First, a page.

The familiar incandescent light bulb has hardly changed its design in well over a century. This longevity has been achieved despite several drawbacks – traditional bulbs are inefficient, short-lived, and fragile. Several alternative technologies have been developed, such as halogen and compact fluorescent lamps, but none have achieved the widespread popularity of traditional bulbs.
LED lighting is well on the way to changing this situation. Since white LED lamps first appeared in the 1990s, the technology has vastly improved, accelerating rapidly over the last decade. What’s changed to make LEDs the leading lighting solution?
One of the reasons that early LED lighting failed to take off was the quality of the light the lamps produced. In comparison to the warm, comforting glow of ordinary bulbs, LEDs produced illumination that most people thought harsh, clinical, and overly white.
Recent years have seen this problem overcome completely. Modern LED bulbs can not only replicate the perceived warmth of old bulbs, but different shades and depths of glow can be chosen to suit the location and use. The most advanced installations can even be adjusted to provide different “color temperatures”, simulating everything from gentle candlelight to a bright summer’s day.
The most notable benefit of LED lighting is its energy efficiency: with more light being produced for the same power consumption compared to incandescent bulbs, the technology is better for both energy bills and the environment.
Early LED bulbs produced light at a rate of around 50 lumens per Watt, in comparison to traditional bulbs which gave out a mere 16 lm/W. This in itself is a substantial efficiency improvement, but modern examples reach an impressive 100 lm/W, and the figure is expected to reach 200 lm/W within the next few years.
To translate into ordinary language, this means current LEDs use 80% less energy than old-fashioned bulbs, a figure that is only going to improve.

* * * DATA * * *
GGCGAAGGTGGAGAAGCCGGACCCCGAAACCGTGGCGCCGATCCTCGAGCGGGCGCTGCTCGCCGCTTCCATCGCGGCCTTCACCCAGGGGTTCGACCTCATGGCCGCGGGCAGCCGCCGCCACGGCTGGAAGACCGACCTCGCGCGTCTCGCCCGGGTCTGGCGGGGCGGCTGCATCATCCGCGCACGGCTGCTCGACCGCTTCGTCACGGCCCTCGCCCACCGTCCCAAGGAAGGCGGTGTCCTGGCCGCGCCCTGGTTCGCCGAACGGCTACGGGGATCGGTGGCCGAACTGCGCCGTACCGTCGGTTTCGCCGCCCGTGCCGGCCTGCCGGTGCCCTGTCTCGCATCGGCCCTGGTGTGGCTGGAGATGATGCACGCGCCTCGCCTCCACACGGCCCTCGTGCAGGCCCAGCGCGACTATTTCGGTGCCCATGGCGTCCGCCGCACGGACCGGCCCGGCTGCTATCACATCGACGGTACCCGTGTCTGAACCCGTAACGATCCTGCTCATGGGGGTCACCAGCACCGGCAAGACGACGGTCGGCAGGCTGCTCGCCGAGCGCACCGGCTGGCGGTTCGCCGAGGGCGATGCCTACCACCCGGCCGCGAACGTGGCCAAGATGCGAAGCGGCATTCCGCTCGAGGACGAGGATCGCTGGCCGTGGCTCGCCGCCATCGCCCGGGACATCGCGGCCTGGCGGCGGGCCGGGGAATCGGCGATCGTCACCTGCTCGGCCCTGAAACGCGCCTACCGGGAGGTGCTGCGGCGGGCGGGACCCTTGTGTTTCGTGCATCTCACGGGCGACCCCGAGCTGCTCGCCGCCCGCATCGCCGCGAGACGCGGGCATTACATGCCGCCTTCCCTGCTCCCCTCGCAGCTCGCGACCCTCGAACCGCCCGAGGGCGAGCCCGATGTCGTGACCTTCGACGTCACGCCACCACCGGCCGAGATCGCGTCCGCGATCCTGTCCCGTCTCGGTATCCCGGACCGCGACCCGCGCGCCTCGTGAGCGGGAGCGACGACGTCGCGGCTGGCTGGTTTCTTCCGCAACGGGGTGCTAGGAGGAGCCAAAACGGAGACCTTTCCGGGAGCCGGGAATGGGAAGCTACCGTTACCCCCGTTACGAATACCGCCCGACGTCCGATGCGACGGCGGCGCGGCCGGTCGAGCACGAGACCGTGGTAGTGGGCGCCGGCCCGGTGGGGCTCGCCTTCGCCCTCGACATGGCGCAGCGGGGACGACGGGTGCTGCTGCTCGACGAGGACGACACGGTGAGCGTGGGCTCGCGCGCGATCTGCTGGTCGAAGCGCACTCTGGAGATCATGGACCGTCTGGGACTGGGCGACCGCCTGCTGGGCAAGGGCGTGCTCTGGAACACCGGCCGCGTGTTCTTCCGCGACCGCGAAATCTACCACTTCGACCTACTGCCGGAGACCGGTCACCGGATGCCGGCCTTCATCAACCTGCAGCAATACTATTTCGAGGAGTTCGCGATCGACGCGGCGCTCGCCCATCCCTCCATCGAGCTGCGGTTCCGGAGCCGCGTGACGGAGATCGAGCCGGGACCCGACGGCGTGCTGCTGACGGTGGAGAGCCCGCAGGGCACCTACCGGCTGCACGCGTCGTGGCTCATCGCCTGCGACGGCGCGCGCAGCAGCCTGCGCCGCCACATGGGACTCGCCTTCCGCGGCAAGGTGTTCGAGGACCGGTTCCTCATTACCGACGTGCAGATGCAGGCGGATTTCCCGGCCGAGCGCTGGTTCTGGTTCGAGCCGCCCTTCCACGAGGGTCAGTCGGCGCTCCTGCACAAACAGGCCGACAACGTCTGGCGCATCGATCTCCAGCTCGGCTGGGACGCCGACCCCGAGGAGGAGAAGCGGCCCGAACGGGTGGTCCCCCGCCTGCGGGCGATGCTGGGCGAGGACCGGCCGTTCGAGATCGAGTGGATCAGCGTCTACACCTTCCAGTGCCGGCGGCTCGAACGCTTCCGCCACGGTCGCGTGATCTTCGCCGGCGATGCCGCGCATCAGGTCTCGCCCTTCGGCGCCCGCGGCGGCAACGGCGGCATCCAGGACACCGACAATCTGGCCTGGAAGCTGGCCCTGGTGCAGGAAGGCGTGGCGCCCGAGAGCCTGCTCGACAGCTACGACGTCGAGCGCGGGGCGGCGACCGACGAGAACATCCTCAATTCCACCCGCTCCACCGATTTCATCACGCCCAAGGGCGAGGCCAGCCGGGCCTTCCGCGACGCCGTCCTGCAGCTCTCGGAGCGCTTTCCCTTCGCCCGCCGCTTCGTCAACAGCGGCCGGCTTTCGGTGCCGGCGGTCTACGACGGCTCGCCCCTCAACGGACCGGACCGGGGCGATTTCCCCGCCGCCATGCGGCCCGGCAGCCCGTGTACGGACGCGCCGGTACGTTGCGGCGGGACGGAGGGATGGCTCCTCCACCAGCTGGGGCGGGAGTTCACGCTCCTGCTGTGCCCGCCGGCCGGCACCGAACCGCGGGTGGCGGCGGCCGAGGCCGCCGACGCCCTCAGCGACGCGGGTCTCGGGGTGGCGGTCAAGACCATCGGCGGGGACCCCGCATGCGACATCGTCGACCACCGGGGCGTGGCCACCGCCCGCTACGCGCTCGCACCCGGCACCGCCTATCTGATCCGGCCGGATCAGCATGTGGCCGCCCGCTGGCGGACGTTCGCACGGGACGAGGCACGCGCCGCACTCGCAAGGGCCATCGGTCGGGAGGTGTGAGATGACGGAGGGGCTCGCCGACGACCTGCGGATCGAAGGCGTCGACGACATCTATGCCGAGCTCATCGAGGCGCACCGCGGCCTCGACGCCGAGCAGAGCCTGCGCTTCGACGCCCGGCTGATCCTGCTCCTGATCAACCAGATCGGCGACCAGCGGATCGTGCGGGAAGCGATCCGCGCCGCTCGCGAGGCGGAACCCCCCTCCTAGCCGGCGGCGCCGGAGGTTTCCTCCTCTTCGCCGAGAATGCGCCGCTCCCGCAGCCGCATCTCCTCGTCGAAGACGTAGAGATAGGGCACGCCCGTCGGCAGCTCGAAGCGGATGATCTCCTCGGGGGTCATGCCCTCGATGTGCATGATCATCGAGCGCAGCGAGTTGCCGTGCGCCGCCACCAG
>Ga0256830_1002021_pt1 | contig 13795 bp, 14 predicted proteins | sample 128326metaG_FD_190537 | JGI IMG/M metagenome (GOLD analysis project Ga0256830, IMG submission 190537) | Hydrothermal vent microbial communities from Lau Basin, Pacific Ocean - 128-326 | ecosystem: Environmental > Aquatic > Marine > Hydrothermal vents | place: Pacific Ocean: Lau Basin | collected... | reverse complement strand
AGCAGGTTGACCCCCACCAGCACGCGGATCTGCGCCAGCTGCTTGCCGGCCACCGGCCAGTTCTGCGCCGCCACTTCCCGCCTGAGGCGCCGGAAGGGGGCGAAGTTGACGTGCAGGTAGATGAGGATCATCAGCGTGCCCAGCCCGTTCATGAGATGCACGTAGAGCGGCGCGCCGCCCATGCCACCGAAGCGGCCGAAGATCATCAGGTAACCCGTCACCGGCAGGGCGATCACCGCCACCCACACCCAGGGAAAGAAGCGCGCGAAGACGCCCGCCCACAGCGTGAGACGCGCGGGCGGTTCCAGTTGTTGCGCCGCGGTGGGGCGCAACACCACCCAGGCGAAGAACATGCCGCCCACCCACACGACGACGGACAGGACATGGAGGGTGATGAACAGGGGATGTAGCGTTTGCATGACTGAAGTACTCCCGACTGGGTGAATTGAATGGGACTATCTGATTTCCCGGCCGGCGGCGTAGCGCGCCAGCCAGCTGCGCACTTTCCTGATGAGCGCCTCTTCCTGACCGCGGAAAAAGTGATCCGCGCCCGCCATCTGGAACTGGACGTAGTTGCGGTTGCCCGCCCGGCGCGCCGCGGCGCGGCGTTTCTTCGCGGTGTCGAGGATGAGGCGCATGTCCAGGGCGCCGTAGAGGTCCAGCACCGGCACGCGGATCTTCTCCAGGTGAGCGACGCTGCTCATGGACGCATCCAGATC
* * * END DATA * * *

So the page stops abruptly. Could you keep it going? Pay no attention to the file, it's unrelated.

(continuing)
Installation and Looks
Although LED lamps don’t become hot to the touch, the electronic circuitry behind the lamp does generate heat. Because of this, early bulbs had large heatsinks to dissipate the build-up. Not only was this unattractive, but it limited installation to areas with plenty of ventilation.
However, much work has gone into refining the heatsink efficiency over the last few years. Modern LED bulbs can look very similar to traditional ones and can be dropped straight into traditional-style fittings, while retrofit modules can now be used to place LEDs in recesses.
Lastly, no consumer product is going to succeed if the price isn’t right. Although early LED lighting may have saved on energy bills, the price per unit was high, discouraging replacement of traditional lighting. However, the last decade has seen prices forced down remarkably, and brand-name 60W-equivalent LED bulbs can now be had for as little as $5.
Although this is still around ten times the price of a traditional bulb, the lifetime is on average at least 15 times longer, while running at less than a fifth of the power consumption. This exceptional performance and much-improved light quality mean that LEDs have now become a highly attractive lighting solution for any home.